Liverpool manager Jurgen Klopp had made a rod for his own back before a ball had even been kicked at Anfield.
Having watched the ‘Fab Four’ of Mo Salah, Sadio Mane, Philippe Coutinho and Roberto Firmino tear Spartak Moscow to pieces in the Champions League in midweek, it seemed as though they were primed to take full advantage as Sam Allardyce settled into his new role as Everton manager.
Imagine the gasps of surprise, then, at 1.30 on Sunday afternoon when Liverpool’s teamsheet for the Merseyside derby was released. No Coutinho. No Firmino. 20-year-old Dominic Solanke making just his second-ever Premier League start. It was a gamble, and one that Klopp absolutely didn’t need to make.
Liverpool went on to largely dominate proceedings, as Everton attempted to close ranks to protect a defence shorn of the experience of Seamus Coleman and Leighton Baines and with only the inexperienced Jonjoe Kenny and Mason Holgate to replace them. The team that started the match, as it turned out, should have been good enough to win the match (and would have were it not for a moment of clumsiness from Dejan Lovren).
And yet for the notion that this somehow justifies Klopp’s selection, it doesn’t. If anything, it puts it in a far worse light. Everton were clearly there for the taking, so given the magnitude of the game in terms of local bragging rights – not to mention the chance to leapfrog Chelsea into third place – why not put out the strongest possible team to take care of business?
With the greatest of respect to Everton’s defence, based on their performance at Anfield, they would have succumbed to the pressure from Liverpool’s strongest attack.
There’s a certain arrogance and carelessness about that team selection, and it played right into Sam Allardyce’s hands. Big Sam has built a career out showing up the foreign ‘tactical geniuses’ of this world. He’s regularly on the front line bemoaning the supposed influx of managers from outside British shores, taking jobs from home-grown coaches that would be just as good if only they were given a chance.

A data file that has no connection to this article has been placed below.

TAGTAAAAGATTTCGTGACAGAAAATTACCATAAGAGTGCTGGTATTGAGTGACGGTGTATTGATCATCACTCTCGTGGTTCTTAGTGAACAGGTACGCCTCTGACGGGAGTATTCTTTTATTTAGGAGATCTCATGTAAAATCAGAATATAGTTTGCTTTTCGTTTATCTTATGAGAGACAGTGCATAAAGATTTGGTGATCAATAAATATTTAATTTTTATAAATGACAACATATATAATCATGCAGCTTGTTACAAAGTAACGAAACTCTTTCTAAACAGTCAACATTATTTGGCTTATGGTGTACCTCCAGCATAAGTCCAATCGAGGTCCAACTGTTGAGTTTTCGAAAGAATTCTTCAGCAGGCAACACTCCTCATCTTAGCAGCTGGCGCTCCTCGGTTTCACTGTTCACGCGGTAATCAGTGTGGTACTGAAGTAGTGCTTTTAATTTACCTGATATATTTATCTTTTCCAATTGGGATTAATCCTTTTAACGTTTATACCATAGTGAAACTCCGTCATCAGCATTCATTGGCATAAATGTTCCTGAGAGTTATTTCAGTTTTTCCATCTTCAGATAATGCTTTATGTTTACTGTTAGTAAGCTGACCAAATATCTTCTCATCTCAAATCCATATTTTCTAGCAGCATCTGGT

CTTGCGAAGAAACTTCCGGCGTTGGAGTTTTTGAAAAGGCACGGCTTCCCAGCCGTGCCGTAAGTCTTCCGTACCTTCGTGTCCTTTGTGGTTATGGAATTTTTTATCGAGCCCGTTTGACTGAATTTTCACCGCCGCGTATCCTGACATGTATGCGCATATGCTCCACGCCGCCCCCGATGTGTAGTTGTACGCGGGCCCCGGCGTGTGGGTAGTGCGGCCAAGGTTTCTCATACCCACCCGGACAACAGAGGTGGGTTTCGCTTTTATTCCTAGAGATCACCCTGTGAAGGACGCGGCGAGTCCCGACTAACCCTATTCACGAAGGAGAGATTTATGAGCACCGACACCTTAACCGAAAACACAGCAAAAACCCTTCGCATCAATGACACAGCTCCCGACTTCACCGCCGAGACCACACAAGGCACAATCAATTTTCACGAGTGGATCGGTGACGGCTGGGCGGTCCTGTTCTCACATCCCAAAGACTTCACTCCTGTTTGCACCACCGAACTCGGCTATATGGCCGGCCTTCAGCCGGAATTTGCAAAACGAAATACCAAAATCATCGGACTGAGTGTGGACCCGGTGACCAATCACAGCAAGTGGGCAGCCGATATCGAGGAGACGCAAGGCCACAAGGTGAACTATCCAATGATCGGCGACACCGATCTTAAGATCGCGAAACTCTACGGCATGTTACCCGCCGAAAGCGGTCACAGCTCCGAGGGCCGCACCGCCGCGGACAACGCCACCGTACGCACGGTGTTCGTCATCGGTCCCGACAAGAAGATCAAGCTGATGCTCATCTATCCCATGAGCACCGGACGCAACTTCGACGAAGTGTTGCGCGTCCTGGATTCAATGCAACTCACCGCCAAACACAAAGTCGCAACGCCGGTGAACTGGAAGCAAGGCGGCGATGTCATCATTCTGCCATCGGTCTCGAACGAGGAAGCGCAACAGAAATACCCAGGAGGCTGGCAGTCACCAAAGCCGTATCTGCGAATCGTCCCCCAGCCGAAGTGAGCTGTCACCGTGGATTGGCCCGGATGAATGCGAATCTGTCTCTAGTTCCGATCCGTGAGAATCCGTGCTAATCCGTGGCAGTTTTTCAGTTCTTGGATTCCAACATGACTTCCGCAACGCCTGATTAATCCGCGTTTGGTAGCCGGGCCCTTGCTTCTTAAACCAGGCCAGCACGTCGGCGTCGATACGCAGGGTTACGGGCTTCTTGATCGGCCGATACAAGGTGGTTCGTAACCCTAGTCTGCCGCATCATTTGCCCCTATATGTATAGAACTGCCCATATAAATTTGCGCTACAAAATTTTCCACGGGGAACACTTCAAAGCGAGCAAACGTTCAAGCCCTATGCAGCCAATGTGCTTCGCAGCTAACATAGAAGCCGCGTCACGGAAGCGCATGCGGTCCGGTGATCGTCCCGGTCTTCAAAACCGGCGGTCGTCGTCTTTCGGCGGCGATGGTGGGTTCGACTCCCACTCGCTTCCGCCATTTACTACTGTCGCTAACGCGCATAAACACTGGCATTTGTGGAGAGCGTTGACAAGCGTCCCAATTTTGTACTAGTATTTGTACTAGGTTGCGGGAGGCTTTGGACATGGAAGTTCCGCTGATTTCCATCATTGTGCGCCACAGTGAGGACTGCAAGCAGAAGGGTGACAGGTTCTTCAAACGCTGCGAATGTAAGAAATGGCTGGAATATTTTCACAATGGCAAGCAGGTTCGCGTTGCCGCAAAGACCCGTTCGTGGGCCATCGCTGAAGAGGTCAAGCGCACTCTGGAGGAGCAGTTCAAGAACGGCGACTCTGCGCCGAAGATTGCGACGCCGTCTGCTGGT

He would have seen Klopp leaving his two best players and picking a relatively untried youngster in attack as a personal insult, and a perception that this team would be more than good enough to get the job done in what is one of the most fiery matches in English football. Any fear that he would have had for the encounter almost certainly evaporated in that instant, replaced by a burning desire to get one over on a manager that had been too cocky for his own good.
What transpired, of course, is that neither manager’s tactic went to plan, not really. Everton, for all of their efforts to contain Liverpool, would have lost the match had Lovren not gifted them a way back in. They were already 1-0 down and having their limitations exposed, it was hard to find a way back for them at that moment.
Liverpool, meanwhile, were badly missing Coutinho and Firmino. That front four are not particularly interchangeable – there’s a system in play when the quartet operate, each has his own particular role. To just remove two parts of that, replacing one with a raw striker who plays in a completely different style, causes widespread disruption in the whole team.
Klopp can point at the penalty decision as the moment that cost his side two points – and to a degree it did, but not for the reason he wants to believe – but his team should never have been in a position to allow Everton the chance to gain a foothold in any way, shape or form. This match should have been over by then, but for a baffling starting lineup selection that lifted Everton’s spirits when Liverpool should have been doing everything possible to dampen them.
The fine lines, of course, are such that had Liverpool won that match then nobody would be talking about this, as was the case when Salah was left out of the starting lineup in the recent 3-0 win at Stoke (a game in which he sprung from the bench to score twice). But this should have been a priority fixture for Klopp, not treated like a League Cup tie on a Wednesday in October.
Klopp, like all managers, will live and die by his decisions. This was an error of judgement, and one that went some way to costing his side a victory in a major match. All eyes will now be on his lineup for the clash against West Brom on Wednesday; he can ill-afford to get it wrong again.
In this week’s episode of the Mixer Irish Football Podcast, We chat to former Limerick and Cork City striker John O’Flynn about his search for a new club, we discuss Robbie Brady’s injury and recap the latest LOI transfer news.